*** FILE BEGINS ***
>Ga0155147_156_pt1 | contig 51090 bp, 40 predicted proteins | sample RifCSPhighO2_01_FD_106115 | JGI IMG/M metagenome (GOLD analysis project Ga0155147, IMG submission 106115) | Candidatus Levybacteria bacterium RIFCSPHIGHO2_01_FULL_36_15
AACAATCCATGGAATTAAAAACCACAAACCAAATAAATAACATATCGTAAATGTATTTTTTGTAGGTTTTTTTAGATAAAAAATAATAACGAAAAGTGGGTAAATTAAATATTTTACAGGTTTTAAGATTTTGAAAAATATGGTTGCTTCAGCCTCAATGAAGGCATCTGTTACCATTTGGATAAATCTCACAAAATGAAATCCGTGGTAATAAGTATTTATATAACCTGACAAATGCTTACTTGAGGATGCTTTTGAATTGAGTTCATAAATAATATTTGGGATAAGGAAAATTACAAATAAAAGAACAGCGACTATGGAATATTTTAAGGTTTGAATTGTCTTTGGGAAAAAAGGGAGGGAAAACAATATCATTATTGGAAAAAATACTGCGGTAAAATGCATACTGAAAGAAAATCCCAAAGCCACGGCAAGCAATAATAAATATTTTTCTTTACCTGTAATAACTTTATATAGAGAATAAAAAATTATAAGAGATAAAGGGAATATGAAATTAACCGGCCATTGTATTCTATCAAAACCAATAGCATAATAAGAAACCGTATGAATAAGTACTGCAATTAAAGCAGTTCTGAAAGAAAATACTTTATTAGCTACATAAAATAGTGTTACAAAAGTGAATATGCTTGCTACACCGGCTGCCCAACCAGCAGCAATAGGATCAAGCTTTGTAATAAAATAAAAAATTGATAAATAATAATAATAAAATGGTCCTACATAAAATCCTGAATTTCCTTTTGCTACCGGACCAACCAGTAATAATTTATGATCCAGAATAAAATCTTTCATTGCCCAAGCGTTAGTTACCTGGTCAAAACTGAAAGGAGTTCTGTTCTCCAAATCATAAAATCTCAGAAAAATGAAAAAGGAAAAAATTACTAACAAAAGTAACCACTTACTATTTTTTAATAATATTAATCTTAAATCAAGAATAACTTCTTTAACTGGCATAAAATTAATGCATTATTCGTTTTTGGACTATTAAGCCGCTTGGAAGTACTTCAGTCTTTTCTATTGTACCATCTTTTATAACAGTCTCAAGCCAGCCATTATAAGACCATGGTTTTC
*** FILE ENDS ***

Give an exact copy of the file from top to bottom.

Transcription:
>Ga0155147_156_pt1 | contig 51090 bp, 40 predicted proteins | sample RifCSPhighO2_01_FD_106115 | JGI IMG/M metagenome (GOLD analysis project Ga0155147, IMG submission 106115) | Candidatus Levybacteria bacterium RIFCSPHIGHO2_01_FULL_36_15
AACAATCCATGGAATTAAAAACCACAAACCAAATAAATAACATATCGTAAATGTATTTTTTGTAGGTTTTTTTAGATAAAAAATAATAACGAAAAGTGGGTAAATTAAATATTTTACAGGTTTTAAGATTTTGAAAAATATGGTTGCTTCAGCCTCAATGAAGGCATCTGTTACCATTTGGATAAATCTCACAAAATGAAATCCGTGGTAATAAGTATTTATATAACCTGACAAATGCTTACTTGAGGATGCTTTTGAATTGAGTTCATAAATAATATTTGGGATAAGGAAAATTACAAATAAAAGAACAGCGACTATGGAATATTTTAAGGTTTGAATTGTCTTTGGGAAAAAAGGGAGGGAAAACAATATCATTATTGGAAAAAATACTGCGGTAAAATGCATACTGAAAGAAAATCCCAAAGCCACGGCAAGCAATAATAAATATTTTTCTTTACCTGTAATAACTTTATATAGAGAATAAAAAATTATAAGAGATAAAGGGAATATGAAATTAACCGGCCATTGTATTCTATCAAAACCAATAGCATAATAAGAAACCGTATGAATAAGTACTGCAATTAAAGCAGTTCTGAAAGAAAATACTTTATTAGCTACATAAAATAGTGTTACAAAAGTGAATATGCTTGCTACACCGGCTGCCCAACCAGCAGCAATAGGATCAAGCTTTGTAATAAAATAAAAAATTGATAAATAATAATAATAAAATGGTCCTACATAAAATCCTGAATTTCCTTTTGCTACCGGACCAACCAGTAATAATTTATGATCCAGAATAAAATCTTTCATTGCCCAAGCGTTAGTTACCTGGTCAAAACTGAAAGGAGTTCTGTTCTCCAAATCATAAAATCTCAGAAAAATGAAAAAGGAAAAAATTACTAACAAAAGTAACCACTTACTATTTTTTAATAATATTAATCTTAAATCAAGAATAACTTCTTTAACTGGCATAAAATTAATGCATTATTCGTTTTTGGACTATTAAGCCGCTTGGAAGTACTTCAGTCTTTTCTATTGTACCATCTTTTATAACAGTCTCAAGCCAGCCATTATAAGACCATGGTTTTC